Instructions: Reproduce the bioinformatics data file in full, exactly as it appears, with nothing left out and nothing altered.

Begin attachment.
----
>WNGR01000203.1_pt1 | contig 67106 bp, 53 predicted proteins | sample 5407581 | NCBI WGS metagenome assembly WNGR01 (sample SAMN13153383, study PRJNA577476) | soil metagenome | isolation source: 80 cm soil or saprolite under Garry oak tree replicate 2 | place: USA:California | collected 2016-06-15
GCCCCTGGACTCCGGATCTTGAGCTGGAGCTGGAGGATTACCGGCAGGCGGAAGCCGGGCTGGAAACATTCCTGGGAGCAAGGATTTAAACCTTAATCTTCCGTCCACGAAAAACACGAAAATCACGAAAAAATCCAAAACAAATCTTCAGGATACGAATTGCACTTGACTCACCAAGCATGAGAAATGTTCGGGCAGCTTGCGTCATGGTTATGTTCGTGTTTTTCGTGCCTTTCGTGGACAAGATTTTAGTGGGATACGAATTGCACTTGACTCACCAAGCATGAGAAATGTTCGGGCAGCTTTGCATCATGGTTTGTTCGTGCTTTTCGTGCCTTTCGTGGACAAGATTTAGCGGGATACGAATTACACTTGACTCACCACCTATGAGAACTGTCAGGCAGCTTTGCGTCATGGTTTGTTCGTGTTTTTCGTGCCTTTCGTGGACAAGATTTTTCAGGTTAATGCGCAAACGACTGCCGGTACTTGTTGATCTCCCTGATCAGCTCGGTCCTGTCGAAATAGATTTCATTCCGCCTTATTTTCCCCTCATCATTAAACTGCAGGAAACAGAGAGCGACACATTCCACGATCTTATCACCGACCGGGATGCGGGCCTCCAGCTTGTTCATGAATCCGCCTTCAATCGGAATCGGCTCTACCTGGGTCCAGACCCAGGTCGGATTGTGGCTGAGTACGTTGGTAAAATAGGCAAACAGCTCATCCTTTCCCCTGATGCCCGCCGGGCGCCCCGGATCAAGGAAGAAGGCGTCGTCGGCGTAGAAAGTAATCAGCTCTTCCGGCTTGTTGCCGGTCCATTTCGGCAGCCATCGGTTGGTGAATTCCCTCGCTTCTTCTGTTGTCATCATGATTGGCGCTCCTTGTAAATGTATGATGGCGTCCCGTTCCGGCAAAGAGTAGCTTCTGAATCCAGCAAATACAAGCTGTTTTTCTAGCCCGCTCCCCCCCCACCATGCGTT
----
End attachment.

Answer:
>WNGR01000203.1_pt1 | contig 67106 bp, 53 predicted proteins | sample 5407581 | NCBI WGS metagenome assembly WNGR01 (sample SAMN13153383, study PRJNA577476) | soil metagenome | isolation source: 80 cm soil or saprolite under Garry oak tree replicate 2 | place: USA:California | collected 2016-06-15
GCCCCTGGACTCCGGATCTTGAGCTGGAGCTGGAGGATTACCGGCAGGCGGAAGCCGGGCTGGAAACATTCCTGGGAGCAAGGATTTAAACCTTAATCTTCCGTCCACGAAAAACACGAAAATCACGAAAAAATCCAAAACAAATCTTCAGGATACGAATTGCACTTGACTCACCAAGCATGAGAAATGTTCGGGCAGCTTGCGTCATGGTTATGTTCGTGTTTTTCGTGCCTTTCGTGGACAAGATTTTAGTGGGATACGAATTGCACTTGACTCACCAAGCATGAGAAATGTTCGGGCAGCTTTGCATCATGGTTTGTTCGTGCTTTTCGTGCCTTTCGTGGACAAGATTTAGCGGGATACGAATTACACTTGACTCACCACCTATGAGAACTGTCAGGCAGCTTTGCGTCATGGTTTGTTCGTGTTTTTCGTGCCTTTCGTGGACAAGATTTTTCAGGTTAATGCGCAAACGACTGCCGGTACTTGTTGATCTCCCTGATCAGCTCGGTCCTGTCGAAATAGATTTCATTCCGCCTTATTTTCCCCTCATCATTAAACTGCAGGAAACAGAGAGCGACACATTCCACGATCTTATCACCGACCGGGATGCGGGCCTCCAGCTTGTTCATGAATCCGCCTTCAATCGGAATCGGCTCTACCTGGGTCCAGACCCAGGTCGGATTGTGGCTGAGTACGTTGGTAAAATAGGCAAACAGCTCATCCTTTCCCCTGATGCCCGCCGGGCGCCCCGGATCAAGGAAGAAGGCGTCGTCGGCGTAGAAAGTAATCAGCTCTTCCGGCTTGTTGCCGGTCCATTTCGGCAGCCATCGGTTGGTGAATTCCCTCGCTTCTTCTGTTGTCATCATGATTGGCGCTCCTTGTAAATGTATGATGGCGTCCCGTTCCGGCAAAGAGTAGCTTCTGAATCCAGCAAATACAAGCTGTTTTTCTAGCCCGCTCCCCCCCCACCATGCGTT